The whole premise of this week revolves around the death of Jesus at the hands of Pontius Pilate, yet miraculously returned three days later before joining Our Father in Heaven, the cathedral can very well do the same and return better than before.

It is a devastating loss but already we are seeing evidence of joyous aftermath. As I noted before, people from all walks of life are offering support and condolences to a faith they were scorning just a week prior. Priceless artifacts have miraculously been recovered and plans for rebuilding have already started. This is a sign of a new beginning, that God is backing us through it all.

Do not question His plan, just have faith. The rest will fall into place.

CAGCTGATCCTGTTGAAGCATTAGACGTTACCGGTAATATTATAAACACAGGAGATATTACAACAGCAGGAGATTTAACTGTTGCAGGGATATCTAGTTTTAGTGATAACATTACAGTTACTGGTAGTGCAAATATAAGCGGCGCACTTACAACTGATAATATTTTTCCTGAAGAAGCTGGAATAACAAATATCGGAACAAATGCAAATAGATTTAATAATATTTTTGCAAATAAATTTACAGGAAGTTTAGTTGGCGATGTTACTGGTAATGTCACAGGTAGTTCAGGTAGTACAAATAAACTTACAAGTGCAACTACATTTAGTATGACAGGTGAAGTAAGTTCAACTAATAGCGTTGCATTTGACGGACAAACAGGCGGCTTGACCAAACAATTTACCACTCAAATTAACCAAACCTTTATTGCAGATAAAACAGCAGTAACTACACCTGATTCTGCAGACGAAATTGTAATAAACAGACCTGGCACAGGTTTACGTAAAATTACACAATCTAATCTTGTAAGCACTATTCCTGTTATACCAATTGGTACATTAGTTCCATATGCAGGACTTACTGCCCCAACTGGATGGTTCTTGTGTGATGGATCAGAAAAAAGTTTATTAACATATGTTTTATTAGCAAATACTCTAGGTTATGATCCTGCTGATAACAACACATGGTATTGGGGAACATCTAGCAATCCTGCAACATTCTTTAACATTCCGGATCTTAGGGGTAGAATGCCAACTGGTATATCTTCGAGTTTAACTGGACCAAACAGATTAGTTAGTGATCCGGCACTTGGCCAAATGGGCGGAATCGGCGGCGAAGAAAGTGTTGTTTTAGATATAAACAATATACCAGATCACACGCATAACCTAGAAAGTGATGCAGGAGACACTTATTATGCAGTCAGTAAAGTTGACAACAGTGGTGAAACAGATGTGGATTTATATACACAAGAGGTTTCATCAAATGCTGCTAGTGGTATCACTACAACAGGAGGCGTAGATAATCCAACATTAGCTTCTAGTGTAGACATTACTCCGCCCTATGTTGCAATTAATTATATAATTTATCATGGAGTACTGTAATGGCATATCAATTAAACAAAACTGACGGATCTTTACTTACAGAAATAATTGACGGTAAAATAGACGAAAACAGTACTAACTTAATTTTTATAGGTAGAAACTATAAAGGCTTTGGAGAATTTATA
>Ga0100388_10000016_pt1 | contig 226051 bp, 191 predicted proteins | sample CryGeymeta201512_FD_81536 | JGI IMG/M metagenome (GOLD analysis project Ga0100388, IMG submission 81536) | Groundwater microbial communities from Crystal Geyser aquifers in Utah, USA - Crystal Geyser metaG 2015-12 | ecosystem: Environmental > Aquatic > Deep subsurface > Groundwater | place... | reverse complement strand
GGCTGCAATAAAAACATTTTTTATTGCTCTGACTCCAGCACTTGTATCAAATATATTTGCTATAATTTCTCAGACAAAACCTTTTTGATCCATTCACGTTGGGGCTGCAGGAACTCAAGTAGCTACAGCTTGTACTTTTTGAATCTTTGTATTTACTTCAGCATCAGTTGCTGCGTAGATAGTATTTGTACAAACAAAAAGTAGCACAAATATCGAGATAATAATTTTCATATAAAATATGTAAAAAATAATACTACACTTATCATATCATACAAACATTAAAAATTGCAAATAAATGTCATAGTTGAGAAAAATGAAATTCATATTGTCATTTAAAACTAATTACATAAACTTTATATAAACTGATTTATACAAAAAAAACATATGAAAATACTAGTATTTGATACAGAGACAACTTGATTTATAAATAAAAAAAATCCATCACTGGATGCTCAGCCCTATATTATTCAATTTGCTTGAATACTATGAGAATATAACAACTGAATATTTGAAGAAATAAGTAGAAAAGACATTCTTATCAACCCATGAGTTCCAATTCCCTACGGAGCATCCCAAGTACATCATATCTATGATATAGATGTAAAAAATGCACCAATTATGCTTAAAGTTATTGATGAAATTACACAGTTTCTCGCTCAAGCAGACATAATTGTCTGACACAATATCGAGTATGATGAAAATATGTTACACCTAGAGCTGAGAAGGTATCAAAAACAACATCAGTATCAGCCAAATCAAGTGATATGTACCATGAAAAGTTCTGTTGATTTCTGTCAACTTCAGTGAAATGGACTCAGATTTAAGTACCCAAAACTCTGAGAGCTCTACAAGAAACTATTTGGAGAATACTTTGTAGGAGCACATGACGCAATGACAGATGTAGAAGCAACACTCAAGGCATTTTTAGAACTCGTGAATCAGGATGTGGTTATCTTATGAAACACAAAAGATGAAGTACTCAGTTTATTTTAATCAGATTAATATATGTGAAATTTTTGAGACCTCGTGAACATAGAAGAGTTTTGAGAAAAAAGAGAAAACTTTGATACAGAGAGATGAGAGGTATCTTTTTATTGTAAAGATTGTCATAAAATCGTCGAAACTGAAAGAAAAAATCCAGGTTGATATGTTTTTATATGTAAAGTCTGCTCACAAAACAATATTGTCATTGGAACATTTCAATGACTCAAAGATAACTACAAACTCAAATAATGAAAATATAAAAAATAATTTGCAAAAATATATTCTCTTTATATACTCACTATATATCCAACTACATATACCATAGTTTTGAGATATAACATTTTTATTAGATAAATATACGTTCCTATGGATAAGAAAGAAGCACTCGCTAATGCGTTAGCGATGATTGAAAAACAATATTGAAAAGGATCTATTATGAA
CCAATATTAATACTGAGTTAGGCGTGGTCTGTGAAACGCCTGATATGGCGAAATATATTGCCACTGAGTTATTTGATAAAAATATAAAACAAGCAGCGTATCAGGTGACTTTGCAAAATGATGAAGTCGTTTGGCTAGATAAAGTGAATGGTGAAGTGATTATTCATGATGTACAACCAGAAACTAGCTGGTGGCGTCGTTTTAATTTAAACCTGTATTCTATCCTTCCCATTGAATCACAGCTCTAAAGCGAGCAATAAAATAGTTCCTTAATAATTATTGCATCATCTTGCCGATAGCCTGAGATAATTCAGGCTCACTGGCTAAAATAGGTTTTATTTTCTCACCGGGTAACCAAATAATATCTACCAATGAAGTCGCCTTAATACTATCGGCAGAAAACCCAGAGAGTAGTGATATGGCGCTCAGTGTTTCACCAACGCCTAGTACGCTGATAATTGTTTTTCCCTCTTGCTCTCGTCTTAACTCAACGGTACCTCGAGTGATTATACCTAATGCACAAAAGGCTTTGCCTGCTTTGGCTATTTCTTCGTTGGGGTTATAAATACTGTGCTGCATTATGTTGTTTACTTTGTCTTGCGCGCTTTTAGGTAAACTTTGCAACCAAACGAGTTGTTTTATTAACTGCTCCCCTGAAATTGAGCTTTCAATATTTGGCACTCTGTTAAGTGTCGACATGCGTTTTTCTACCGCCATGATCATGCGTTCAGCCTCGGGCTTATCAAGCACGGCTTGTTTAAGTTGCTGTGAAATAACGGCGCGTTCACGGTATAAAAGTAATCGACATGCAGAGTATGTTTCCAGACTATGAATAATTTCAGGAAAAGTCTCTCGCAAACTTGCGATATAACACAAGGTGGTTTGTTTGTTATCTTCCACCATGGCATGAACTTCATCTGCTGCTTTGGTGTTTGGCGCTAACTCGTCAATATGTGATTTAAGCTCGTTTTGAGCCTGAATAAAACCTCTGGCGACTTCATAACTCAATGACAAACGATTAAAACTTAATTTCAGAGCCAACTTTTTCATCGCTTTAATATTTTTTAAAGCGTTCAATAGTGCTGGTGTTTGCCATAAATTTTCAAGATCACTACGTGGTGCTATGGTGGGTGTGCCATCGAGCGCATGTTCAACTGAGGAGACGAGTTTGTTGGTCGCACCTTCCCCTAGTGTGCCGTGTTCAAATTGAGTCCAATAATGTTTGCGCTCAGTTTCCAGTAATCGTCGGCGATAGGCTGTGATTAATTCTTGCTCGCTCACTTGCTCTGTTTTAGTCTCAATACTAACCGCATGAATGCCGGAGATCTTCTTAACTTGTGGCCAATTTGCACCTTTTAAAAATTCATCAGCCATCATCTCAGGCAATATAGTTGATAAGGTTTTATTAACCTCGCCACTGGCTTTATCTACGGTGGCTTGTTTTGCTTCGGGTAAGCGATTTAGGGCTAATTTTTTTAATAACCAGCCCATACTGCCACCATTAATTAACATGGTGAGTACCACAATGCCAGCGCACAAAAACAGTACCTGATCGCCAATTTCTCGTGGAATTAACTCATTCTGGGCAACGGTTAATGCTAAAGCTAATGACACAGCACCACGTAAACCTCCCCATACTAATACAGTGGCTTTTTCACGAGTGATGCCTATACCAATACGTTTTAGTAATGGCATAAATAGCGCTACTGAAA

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What Your 20's Are All About



Being a twenty-something is glorious.

It's easy. It's beautiful. It often looks like a pair of designer cut-offs or a laptop on a beach. It isn't terribly serious.

In fact, it's rarely serious. Yet it makes sense--more sense than any other age because it's newly educated, self-discovered, and hopeful.


This is what social media tells me. It is what college told me. It is something many of us believe.

I am convinced, however, that there is more to it than this.

Someone or some book neglected to add a few more postscripts to this chapter of the Book of Life. Or maybe they were lodged under the "Recommended Reading" portion of the syllabus (and hence overlooked).

Whatever the case, your real twenties are about something in between the really good vodka and the wandering. That something has the power to shape this decade of your life into a different kind of gem.